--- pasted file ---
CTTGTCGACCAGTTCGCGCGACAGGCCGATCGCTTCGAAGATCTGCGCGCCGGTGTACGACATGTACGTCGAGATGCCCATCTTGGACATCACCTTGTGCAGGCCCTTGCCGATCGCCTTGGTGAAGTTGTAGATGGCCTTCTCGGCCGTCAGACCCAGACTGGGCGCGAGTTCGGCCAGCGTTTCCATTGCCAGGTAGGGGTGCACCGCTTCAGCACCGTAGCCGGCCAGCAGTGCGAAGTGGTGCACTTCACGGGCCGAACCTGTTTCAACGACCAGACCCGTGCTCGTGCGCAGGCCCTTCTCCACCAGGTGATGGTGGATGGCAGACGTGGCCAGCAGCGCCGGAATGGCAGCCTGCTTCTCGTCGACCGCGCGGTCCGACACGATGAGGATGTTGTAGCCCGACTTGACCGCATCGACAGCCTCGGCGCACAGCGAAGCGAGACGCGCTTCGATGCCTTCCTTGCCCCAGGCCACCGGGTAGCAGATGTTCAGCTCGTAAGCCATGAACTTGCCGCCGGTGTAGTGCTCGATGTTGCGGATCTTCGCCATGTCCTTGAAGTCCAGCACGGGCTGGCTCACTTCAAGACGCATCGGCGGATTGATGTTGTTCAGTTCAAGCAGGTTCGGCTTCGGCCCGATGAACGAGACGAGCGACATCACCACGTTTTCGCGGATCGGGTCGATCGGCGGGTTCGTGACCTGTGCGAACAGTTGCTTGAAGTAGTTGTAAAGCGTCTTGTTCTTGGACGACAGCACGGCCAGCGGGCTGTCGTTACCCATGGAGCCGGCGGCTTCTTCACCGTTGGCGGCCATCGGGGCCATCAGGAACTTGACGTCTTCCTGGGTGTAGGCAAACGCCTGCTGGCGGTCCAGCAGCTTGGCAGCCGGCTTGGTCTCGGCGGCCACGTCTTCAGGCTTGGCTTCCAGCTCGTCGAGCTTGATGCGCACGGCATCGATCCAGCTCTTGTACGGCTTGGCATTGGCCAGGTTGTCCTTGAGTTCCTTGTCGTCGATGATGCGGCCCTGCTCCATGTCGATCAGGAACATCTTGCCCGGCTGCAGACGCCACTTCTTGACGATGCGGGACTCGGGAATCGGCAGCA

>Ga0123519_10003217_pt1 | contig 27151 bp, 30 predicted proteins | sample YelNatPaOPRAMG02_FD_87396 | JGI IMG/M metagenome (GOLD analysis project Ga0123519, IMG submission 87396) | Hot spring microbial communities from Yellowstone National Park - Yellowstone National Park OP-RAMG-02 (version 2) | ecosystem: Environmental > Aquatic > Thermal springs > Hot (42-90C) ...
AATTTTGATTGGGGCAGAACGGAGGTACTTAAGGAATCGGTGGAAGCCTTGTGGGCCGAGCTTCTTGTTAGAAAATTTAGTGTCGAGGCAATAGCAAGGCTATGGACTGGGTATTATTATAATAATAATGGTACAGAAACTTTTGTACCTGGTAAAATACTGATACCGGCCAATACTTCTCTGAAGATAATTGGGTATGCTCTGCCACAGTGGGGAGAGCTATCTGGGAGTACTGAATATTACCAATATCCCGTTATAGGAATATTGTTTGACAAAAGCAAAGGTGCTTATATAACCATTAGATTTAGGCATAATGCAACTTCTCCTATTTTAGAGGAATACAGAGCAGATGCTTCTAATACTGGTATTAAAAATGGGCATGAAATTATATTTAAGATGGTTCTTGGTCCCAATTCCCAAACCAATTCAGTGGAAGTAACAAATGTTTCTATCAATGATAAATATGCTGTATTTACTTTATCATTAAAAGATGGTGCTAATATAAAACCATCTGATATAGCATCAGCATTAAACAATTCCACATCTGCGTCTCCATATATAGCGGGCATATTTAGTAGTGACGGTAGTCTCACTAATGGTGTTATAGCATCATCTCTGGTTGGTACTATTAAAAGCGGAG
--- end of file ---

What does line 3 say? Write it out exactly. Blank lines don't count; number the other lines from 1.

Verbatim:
AATTTTGATTGGGGCAGAACGGAGGTACTTAAGGAATCGGTGGAAGCCTTGTGGGCCGAGCTTCTTGTTAGAAAATTTAGTGTCGAGGCAATAGCAAGGCTATGGACTGGGTATTATTATAATAATAATGGTACAGAAACTTTTGTACCTGGTAAAATACTGATACCGGCCAATACTTCTCTGAAGATAATTGGGTATGCTCTGCCACAGTGGGGAGAGCTATCTGGGAGTACTGAATATTACCAATATCCCGTTATAGGAATATTGTTTGACAAAAGCAAAGGTGCTTATATAACCATTAGATTTAGGCATAATGCAACTTCTCCTATTTTAGAGGAATACAGAGCAGATGCTTCTAATACTGGTATTAAAAATGGGCATGAAATTATATTTAAGATGGTTCTTGGTCCCAATTCCCAAACCAATTCAGTGGAAGTAACAAATGTTTCTATCAATGATAAATATGCTGTATTTACTTTATCATTAAAAGATGGTGCTAATATAAAACCATCTGATATAGCATCAGCATTAAACAATTCCACATCTGCGTCTCCATATATAGCGGGCATATTTAGTAGTGACGGTAGTCTCACTAATGGTGTTATAGCATCATCTCTGGTTGGTACTATTAAAAGCGGAG